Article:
FINANCIAL POLICY: In June 1991, the proportion of bank deposits held in Egyptian pounds exceeded those held in foreign currencies for the first time in decades. The flow of funds into local currency deposits resulted mainly from the high level of domestic interest rates, and helped the government sustain its policy of maintaining a stable exchange rate. Interest rates started to come down during 1994, and by the end of the year, the interbank rate had fallen to 11 per cent. It is now 14 per cent, and a number of banks report that dollar deposits are starting to exceed holdings of Egyptian pounds.

According to Central Bank of Egypt vice-governor Mohamed el-Barbari, the rise in interbank rates was a response to the pricing of the government’s first long-term treasury bond issue, involving £E 3,000 million of five- year paper paying 12 per cent a year. He says banks with excess liquidity had been prepared to lend at below the short-term treasury bill rate of about 10.5 per cent, but have raised rates now that the bond has mopped up much of that liquidity.

El-Barbari says it is logical that banks which invested in the bonds should raise their deposit rates to attract fresh funds to replenish their liquidity. The main buyers of the bond were commercial banks, mutual funds, insurance companies and public sector companies, which received £E 1,600 million in total. The four public sector banks together bid for the entire £E 3,000 million, but were allocated £E 1,300 million. The remaining £E 100 million went to individual investors.

Egyptian American Bank general manager Gary Jones says the bond provided an attractive return in light of the tax advantages. Banks pay tax on interest they receive from loans, but the returns on the bonds are tax exempt. ‘If you build in the tax element, the bonds will yield about 17 per cent,’ he says.

That opinion is not shared by another senior banker, Commercial International Bank (Egypt – CIB) general manager and board member Adel el-Labban. CIB did not buy into the bond, he says, because it considers the inflation outlook to be higher than 12 per cent over the five-year life of the paper. He says he believes the rise in interest rates after the bond issue was part of a government policy to try to stem the drift of deposits back to dollars, not just a reaction of the market to the liquidity squeeze.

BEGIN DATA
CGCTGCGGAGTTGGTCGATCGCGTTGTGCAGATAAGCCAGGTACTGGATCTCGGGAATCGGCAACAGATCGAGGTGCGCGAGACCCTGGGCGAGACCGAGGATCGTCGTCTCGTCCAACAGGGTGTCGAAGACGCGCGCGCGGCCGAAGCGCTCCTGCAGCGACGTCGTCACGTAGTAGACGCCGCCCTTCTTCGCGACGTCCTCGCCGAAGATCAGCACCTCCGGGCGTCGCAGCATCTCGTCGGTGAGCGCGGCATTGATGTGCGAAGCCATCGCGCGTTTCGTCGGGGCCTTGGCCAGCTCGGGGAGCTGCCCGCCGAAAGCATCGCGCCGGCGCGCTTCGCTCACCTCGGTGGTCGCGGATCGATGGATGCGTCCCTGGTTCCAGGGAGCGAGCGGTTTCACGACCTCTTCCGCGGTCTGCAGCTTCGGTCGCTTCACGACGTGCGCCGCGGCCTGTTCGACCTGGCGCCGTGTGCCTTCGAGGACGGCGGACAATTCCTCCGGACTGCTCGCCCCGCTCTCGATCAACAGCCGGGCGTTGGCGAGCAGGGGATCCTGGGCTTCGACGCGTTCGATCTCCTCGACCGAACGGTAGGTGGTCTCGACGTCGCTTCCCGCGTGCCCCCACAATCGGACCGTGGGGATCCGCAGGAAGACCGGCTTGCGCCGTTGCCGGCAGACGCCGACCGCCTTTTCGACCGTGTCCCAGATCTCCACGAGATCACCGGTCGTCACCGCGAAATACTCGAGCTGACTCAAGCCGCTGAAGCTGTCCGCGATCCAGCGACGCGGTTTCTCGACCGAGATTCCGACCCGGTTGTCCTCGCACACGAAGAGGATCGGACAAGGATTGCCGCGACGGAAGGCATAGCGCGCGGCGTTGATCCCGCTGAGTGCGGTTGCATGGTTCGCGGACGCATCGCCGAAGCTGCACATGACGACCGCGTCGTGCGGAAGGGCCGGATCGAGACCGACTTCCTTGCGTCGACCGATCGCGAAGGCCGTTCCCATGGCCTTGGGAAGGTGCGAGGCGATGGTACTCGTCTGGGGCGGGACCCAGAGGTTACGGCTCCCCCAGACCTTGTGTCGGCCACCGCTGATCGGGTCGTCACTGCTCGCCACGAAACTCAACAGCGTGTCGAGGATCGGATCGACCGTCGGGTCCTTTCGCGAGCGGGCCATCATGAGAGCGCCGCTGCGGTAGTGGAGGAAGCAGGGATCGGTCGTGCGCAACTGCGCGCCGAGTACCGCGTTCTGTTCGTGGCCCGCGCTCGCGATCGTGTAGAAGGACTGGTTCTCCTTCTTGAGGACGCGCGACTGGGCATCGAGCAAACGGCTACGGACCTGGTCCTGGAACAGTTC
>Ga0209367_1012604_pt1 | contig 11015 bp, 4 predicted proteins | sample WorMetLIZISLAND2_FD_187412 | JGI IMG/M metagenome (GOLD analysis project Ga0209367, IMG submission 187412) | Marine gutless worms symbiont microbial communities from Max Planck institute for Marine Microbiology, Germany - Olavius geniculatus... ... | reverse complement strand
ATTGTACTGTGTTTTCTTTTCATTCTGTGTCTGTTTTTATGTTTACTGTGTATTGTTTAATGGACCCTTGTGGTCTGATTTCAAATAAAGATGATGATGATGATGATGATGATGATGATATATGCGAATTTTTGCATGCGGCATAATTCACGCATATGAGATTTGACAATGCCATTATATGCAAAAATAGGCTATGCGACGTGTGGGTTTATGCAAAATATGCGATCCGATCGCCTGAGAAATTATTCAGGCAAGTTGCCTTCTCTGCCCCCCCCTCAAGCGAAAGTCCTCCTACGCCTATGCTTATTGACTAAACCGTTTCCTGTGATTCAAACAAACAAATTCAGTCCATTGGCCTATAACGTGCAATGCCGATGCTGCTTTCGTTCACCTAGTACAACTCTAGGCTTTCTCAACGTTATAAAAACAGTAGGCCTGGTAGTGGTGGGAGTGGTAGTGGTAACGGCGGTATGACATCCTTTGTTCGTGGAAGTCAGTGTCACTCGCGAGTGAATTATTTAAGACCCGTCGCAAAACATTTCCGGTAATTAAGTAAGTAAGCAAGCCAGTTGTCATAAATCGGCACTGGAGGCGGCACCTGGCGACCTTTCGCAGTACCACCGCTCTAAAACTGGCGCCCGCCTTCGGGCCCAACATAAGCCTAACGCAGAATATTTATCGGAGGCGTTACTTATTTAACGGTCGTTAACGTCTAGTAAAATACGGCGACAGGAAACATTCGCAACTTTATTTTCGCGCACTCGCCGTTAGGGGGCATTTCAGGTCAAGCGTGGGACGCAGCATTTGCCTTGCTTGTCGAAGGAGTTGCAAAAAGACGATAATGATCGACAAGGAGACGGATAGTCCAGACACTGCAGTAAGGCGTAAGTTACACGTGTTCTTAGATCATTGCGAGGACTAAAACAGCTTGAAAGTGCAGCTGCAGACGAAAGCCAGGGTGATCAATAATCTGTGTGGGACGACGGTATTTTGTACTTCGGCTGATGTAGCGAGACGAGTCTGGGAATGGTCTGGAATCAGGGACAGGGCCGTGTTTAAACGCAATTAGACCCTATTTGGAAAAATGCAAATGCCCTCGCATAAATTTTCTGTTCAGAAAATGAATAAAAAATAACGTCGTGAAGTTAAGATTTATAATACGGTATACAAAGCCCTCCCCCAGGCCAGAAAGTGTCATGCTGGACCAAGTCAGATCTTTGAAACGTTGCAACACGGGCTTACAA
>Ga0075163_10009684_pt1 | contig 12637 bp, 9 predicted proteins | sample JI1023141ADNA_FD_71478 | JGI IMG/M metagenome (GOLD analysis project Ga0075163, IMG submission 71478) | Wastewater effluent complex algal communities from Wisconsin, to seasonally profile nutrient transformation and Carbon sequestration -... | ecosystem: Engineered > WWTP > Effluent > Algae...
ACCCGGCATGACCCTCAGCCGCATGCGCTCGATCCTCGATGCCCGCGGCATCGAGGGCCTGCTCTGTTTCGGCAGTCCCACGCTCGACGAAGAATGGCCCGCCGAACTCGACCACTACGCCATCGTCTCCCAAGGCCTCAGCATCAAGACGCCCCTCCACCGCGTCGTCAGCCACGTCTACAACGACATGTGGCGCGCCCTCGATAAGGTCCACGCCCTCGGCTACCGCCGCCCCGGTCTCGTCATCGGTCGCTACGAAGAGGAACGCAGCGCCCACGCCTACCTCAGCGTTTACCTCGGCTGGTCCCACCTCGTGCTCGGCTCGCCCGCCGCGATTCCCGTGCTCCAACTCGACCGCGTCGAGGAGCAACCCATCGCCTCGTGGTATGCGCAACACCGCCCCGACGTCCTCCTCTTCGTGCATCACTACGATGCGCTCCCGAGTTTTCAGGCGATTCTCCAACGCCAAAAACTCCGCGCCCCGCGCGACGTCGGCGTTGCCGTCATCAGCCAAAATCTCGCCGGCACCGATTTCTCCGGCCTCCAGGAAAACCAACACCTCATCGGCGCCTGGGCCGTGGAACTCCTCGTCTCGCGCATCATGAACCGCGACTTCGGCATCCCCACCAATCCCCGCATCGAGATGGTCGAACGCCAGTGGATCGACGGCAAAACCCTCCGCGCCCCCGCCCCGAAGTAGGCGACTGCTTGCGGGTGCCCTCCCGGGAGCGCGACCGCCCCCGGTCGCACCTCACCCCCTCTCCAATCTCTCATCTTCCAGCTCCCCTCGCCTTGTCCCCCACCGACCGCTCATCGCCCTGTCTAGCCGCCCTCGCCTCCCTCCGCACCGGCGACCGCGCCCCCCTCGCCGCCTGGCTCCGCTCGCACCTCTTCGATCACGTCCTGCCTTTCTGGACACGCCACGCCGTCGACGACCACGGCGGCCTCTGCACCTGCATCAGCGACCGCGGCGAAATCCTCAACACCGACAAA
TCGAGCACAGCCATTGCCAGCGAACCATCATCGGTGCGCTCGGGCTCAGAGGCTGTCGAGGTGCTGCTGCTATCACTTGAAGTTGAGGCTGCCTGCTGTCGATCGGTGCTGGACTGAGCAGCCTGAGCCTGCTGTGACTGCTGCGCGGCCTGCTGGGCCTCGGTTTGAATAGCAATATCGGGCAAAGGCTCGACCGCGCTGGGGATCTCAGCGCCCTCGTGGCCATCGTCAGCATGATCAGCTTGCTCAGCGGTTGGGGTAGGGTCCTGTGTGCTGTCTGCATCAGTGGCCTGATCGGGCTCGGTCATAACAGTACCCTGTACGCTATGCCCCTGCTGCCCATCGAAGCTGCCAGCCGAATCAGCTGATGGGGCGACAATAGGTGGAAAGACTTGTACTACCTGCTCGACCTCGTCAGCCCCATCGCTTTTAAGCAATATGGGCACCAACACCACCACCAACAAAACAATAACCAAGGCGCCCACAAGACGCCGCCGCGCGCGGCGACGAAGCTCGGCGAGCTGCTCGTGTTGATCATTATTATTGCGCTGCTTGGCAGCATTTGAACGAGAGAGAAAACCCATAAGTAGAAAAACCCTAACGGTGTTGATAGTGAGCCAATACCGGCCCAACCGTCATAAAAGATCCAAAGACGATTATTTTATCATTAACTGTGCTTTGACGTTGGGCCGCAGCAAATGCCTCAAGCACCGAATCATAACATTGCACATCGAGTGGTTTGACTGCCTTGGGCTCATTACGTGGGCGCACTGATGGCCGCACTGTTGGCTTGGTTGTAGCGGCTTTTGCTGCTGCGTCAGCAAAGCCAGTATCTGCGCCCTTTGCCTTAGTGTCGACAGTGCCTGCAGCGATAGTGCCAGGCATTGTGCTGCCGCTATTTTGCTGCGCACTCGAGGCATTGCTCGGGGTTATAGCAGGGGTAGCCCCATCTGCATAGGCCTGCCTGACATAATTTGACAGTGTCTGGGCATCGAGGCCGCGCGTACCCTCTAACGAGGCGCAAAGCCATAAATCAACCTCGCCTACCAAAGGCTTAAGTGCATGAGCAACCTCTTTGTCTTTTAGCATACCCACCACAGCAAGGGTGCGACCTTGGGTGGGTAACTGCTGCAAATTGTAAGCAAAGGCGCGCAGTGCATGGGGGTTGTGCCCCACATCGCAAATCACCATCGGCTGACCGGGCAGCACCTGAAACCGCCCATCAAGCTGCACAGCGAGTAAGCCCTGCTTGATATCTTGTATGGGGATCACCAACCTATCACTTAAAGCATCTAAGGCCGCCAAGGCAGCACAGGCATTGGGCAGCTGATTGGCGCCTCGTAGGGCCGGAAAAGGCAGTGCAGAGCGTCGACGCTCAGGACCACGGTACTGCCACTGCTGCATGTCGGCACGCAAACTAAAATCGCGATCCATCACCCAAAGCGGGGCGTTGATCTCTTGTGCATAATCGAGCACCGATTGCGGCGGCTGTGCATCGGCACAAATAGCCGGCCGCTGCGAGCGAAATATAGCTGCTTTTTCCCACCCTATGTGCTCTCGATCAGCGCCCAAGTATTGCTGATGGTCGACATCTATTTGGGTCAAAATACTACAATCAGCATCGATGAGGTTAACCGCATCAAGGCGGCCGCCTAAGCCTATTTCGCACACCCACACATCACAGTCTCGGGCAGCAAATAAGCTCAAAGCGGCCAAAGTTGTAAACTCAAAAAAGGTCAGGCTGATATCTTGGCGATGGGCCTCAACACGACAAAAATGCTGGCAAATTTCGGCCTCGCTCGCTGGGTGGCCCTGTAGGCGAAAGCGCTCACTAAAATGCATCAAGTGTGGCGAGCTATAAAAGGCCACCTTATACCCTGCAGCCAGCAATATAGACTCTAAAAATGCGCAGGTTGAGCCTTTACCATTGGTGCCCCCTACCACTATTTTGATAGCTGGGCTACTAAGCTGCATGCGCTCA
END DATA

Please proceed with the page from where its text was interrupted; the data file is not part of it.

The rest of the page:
The policy of maintaining an effective dollar/Egyptian pound parity puts Egypt in the Argentine school of development economics, at least in monetary policy. This is a deliberate choice on the part of International Co-operation Minister Youssef Boutros Ghali, the government’s front man in negotiations with the IMF. The contrasting experiences of Mexican devaluation and Argentine dollar/peso parity are constantly evoked in defence of Egypt’s policy. However, the government still lags far behind its Latin American model in its achievements in structural reform.

The process of overhauling the public sector is at an early stage, and the government has not yet addressed the problem of what to do with the worst-performing companies. Privatisation has so far been restricted to relatively healthy firms. Trade liberalisation has made some progress, with a gradual reduction and simplification of tariffs, but exporters in particular still face bureaucratic obstacles.

The next major legislative step is to be the enactment of a new company law that would replace the three main laws now in operation. At present, private investors have the option of investment law 230, which offers free capital repatriation and tax holidays but requires Investment Authority approval, or law 159, which requires simple company registration but does not provide for capital repatriation. The other main company law is 203, covering the public sector. The new law, a draft of which is now being circulated to business associations, proposes tax incentives based on geographical location and type of project. It will eliminate the distinction between companies, and allow for a transitional phase for public sector companies to be transformed into entirely private entities. The Investment Authority would change into a registration office.